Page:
December 5, 2023
A perfectly ovoid egg perched atop a dovecote, a taxidermy rhino with a wide, outstretched wingspan, and a sleek pink couch in the shape of Mae West’s lips are not uncommon sights in the seaside home of Salvador Dalí (previously). Now compiled in a revealing new book published by Apartamento, rare photographs by Coco Capitán document the surrealist domain that vacillates between private space and architectural artwork in its own right.
Casa Dalí spans 96 pages of images that spotlight the small home on Spain’s Costa Brava that Dalí and his wife Gala bought in 1930 and transformed into a characteristically dreamlike space: a snarling lion peers out from under a geometric archway, small figurines stand guard encircling an outdoor water feature, and a regal canopy sweeps high above two identical beds. The slim volume also features an introduction by architect Oscar Tusquets, who was friends with Dalí and frequented the home where the artist spent the last 15 years of his life.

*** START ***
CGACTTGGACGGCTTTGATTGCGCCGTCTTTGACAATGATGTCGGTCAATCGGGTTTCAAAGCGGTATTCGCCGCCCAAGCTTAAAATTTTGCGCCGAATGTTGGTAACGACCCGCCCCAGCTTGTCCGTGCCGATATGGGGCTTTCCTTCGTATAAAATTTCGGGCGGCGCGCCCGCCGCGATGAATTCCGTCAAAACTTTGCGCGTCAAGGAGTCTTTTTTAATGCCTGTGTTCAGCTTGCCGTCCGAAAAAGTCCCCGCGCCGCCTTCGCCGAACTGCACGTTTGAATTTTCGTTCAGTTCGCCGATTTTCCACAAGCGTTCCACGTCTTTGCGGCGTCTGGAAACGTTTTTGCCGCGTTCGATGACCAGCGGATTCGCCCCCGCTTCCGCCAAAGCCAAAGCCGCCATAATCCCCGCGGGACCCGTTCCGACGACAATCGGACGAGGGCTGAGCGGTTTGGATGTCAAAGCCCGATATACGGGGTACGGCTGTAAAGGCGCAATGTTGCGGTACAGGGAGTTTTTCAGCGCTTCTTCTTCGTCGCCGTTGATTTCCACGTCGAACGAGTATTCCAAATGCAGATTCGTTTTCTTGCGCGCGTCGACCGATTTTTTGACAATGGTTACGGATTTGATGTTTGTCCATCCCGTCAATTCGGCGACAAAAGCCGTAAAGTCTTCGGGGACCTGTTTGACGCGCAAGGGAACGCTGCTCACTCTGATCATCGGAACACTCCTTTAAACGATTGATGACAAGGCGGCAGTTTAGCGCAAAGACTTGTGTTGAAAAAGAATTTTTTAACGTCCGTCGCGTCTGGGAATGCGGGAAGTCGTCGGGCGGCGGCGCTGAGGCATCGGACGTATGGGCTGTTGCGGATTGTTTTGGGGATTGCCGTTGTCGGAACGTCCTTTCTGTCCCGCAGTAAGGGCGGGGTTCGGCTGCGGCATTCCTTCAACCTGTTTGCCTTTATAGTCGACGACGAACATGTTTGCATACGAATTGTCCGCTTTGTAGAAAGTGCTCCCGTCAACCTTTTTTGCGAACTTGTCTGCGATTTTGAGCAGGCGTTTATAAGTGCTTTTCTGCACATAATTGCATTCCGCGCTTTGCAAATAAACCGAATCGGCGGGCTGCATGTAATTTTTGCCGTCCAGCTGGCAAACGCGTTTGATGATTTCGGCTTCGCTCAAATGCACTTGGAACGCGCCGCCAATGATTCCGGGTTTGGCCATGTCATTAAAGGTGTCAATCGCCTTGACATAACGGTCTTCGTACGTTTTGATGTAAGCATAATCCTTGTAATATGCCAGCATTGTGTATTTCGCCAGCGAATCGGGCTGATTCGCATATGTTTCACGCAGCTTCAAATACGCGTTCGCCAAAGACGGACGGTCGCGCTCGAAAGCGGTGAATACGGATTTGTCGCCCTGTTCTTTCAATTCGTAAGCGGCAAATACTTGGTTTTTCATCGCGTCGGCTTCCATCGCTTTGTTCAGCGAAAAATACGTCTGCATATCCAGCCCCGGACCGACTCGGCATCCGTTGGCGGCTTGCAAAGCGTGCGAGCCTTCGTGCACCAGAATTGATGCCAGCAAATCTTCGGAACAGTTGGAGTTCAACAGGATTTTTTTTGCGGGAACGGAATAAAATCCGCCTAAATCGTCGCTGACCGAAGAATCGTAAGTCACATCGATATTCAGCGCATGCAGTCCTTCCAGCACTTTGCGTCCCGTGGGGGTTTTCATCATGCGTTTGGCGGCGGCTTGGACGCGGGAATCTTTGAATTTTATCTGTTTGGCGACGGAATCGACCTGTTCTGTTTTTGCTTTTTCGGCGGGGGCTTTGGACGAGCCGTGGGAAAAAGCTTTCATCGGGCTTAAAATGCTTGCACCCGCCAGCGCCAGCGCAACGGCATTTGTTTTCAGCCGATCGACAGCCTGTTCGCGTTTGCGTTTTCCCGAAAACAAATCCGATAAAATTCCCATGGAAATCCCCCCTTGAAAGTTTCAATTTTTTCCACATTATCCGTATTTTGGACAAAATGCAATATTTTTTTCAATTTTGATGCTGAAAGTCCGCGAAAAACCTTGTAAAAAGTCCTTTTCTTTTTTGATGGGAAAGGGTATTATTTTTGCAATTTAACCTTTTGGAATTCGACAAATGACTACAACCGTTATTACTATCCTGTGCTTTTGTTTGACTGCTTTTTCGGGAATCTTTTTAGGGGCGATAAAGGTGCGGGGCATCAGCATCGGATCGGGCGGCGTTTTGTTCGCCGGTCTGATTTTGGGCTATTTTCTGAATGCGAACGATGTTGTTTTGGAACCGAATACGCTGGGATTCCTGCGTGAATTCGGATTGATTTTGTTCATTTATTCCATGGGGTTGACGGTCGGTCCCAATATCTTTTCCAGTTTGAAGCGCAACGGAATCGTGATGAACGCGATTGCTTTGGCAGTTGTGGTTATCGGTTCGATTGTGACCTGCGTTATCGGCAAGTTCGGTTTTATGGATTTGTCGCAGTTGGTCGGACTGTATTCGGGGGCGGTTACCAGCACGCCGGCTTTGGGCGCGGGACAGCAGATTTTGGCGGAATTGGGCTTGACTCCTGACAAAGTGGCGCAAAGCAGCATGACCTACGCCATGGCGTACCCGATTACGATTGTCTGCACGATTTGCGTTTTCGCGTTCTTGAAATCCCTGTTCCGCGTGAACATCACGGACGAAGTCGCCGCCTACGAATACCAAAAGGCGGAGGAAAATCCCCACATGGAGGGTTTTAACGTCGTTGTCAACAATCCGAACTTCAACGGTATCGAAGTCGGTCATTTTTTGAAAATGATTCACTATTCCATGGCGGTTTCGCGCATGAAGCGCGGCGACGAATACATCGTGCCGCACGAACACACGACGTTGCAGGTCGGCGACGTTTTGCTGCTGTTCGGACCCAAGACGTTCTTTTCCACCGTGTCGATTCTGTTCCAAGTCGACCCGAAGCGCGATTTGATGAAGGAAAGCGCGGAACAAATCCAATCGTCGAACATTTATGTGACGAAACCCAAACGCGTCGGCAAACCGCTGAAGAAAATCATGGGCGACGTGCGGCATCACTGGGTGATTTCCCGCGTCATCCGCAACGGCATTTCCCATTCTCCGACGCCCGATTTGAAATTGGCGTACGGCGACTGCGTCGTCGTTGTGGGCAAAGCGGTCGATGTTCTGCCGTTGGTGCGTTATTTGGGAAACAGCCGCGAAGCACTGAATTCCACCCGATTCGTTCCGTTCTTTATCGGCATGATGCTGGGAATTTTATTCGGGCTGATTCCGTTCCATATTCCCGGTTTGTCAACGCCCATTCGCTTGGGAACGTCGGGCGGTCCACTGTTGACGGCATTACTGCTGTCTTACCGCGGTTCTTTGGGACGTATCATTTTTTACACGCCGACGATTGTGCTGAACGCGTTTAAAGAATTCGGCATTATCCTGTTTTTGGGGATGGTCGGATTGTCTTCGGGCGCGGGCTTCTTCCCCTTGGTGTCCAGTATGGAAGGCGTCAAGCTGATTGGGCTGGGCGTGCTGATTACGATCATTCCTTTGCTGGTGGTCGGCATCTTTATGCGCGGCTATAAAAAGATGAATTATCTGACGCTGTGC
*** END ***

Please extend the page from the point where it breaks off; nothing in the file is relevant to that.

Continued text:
Captured in the summer light of golden hour that Dalí reportedly loved so much, Capitán’s photos glimpse the eccentric space while leaving some details—like the partially revealed contents of the artist’s bookshelves or a cabinet holding paints and other supplies—to the viewer’s imagination.
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